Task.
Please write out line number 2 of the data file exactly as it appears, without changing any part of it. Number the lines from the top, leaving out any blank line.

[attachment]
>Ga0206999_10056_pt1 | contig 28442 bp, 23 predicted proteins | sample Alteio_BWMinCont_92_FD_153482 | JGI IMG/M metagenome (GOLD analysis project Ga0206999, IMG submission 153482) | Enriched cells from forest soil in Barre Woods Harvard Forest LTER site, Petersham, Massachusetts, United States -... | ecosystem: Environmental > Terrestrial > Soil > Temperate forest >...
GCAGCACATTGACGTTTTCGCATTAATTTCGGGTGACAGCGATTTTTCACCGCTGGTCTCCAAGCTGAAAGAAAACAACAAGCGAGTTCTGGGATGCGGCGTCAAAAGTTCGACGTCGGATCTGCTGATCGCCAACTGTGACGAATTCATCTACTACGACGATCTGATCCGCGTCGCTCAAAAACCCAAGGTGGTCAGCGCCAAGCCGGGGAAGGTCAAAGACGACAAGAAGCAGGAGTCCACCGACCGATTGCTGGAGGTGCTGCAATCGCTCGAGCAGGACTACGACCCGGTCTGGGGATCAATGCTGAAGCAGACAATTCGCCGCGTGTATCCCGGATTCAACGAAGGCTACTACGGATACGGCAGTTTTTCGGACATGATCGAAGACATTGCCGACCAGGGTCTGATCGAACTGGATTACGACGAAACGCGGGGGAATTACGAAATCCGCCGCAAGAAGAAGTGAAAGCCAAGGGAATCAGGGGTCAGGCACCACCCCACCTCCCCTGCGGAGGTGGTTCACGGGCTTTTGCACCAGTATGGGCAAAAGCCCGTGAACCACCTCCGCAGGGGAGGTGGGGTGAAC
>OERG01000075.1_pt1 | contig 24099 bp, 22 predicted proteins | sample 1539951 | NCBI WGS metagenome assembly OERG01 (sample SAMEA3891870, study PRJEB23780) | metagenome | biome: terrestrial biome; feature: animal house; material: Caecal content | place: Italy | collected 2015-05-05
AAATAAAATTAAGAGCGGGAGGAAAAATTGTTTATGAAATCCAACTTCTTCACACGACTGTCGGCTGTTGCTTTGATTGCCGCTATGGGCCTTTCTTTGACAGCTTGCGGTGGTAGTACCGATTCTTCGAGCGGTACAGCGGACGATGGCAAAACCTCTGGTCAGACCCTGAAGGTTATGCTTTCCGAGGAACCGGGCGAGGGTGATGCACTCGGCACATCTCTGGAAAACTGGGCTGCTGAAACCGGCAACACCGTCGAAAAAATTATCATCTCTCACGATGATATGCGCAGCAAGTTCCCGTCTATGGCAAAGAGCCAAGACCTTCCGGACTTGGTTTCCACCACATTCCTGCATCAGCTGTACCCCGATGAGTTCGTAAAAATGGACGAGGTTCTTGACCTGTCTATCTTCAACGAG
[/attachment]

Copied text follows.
GCAGCACATTGACGTTTTCGCATTAATTTCGGGTGACAGCGATTTTTCACCGCTGGTCTCCAAGCTGAAAGAAAACAACAAGCGAGTTCTGGGATGCGGCGTCAAAAGTTCGACGTCGGATCTGCTGATCGCCAACTGTGACGAATTCATCTACTACGACGATCTGATCCGCGTCGCTCAAAAACCCAAGGTGGTCAGCGCCAAGCCGGGGAAGGTCAAAGACGACAAGAAGCAGGAGTCCACCGACCGATTGCTGGAGGTGCTGCAATCGCTCGAGCAGGACTACGACCCGGTCTGGGGATCAATGCTGAAGCAGACAATTCGCCGCGTGTATCCCGGATTCAACGAAGGCTACTACGGATACGGCAGTTTTTCGGACATGATCGAAGACATTGCCGACCAGGGTCTGATCGAACTGGATTACGACGAAACGCGGGGGAATTACGAAATCCGCCGCAAGAAGAAGTGAAAGCCAAGGGAATCAGGGGTCAGGCACCACCCCACCTCCCCTGCGGAGGTGGTTCACGGGCTTTTGCACCAGTATGGGCAAAAGCCCGTGAACCACCTCCGCAGGGGAGGTGGGGTGAAC